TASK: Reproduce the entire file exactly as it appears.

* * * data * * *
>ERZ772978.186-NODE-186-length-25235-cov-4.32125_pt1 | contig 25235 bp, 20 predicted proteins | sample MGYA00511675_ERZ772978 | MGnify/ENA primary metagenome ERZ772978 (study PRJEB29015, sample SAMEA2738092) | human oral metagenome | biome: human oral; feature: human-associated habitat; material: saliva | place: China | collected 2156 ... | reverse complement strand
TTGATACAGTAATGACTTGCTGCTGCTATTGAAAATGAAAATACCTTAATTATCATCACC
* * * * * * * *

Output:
>ERZ772978.186-NODE-186-length-25235-cov-4.32125_pt1 | contig 25235 bp, 20 predicted proteins | sample MGYA00511675_ERZ772978 | MGnify/ENA primary metagenome ERZ772978 (study PRJEB29015, sample SAMEA2738092) | human oral metagenome | biome: human oral; feature: human-associated habitat; material: saliva | place: China | collected 2156 ... | reverse complement strand
TTGATACAGTAATGACTTGCTGCTGCTATTGAAAATGAAAATACCTTAATTATCATCACC